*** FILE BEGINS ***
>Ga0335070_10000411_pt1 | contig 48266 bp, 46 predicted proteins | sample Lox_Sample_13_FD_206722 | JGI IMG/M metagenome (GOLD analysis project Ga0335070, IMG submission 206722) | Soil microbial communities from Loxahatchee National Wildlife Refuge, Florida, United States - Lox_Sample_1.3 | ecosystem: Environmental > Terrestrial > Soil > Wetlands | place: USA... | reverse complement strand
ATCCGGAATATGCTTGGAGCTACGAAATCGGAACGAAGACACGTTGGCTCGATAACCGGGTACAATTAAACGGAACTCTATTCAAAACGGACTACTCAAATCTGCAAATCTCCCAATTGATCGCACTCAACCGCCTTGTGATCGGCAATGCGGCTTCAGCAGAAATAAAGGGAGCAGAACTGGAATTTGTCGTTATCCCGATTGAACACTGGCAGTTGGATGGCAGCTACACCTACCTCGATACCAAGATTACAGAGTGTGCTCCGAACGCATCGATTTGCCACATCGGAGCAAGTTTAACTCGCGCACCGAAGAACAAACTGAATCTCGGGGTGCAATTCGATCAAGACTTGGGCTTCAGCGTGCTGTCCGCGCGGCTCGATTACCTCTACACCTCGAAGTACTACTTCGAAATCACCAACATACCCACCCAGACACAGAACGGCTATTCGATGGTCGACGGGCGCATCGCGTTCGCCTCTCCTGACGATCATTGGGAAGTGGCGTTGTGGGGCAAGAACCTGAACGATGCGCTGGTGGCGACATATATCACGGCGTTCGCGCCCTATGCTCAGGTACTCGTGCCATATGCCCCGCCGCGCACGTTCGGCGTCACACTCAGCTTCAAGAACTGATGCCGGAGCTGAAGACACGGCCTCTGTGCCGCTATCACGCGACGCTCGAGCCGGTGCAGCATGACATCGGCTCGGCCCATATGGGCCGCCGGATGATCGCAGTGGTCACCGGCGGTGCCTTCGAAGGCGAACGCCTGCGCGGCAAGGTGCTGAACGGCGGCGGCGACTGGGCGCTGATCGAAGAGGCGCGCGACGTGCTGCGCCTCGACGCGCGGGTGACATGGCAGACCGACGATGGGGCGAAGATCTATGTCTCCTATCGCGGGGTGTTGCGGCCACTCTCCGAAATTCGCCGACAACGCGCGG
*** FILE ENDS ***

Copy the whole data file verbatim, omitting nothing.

>Ga0335070_10000411_pt1 | contig 48266 bp, 46 predicted proteins | sample Lox_Sample_13_FD_206722 | JGI IMG/M metagenome (GOLD analysis project Ga0335070, IMG submission 206722) | Soil microbial communities from Loxahatchee National Wildlife Refuge, Florida, United States - Lox_Sample_1.3 | ecosystem: Environmental > Terrestrial > Soil > Wetlands | place: USA... | reverse complement strand
ATCCGGAATATGCTTGGAGCTACGAAATCGGAACGAAGACACGTTGGCTCGATAACCGGGTACAATTAAACGGAACTCTATTCAAAACGGACTACTCAAATCTGCAAATCTCCCAATTGATCGCACTCAACCGCCTTGTGATCGGCAATGCGGCTTCAGCAGAAATAAAGGGAGCAGAACTGGAATTTGTCGTTATCCCGATTGAACACTGGCAGTTGGATGGCAGCTACACCTACCTCGATACCAAGATTACAGAGTGTGCTCCGAACGCATCGATTTGCCACATCGGAGCAAGTTTAACTCGCGCACCGAAGAACAAACTGAATCTCGGGGTGCAATTCGATCAAGACTTGGGCTTCAGCGTGCTGTCCGCGCGGCTCGATTACCTCTACACCTCGAAGTACTACTTCGAAATCACCAACATACCCACCCAGACACAGAACGGCTATTCGATGGTCGACGGGCGCATCGCGTTCGCCTCTCCTGACGATCATTGGGAAGTGGCGTTGTGGGGCAAGAACCTGAACGATGCGCTGGTGGCGACATATATCACGGCGTTCGCGCCCTATGCTCAGGTACTCGTGCCATATGCCCCGCCGCGCACGTTCGGCGTCACACTCAGCTTCAAGAACTGATGCCGGAGCTGAAGACACGGCCTCTGTGCCGCTATCACGCGACGCTCGAGCCGGTGCAGCATGACATCGGCTCGGCCCATATGGGCCGCCGGATGATCGCAGTGGTCACCGGCGGTGCCTTCGAAGGCGAACGCCTGCGCGGCAAGGTGCTGAACGGCGGCGGCGACTGGGCGCTGATCGAAGAGGCGCGCGACGTGCTGCGCCTCGACGCGCGGGTGACATGGCAGACCGACGATGGGGCGAAGATCTATGTCTCCTATCGCGGGGTGTTGCGGCCACTCTCCGAAATTCGCCGACAACGCGCGG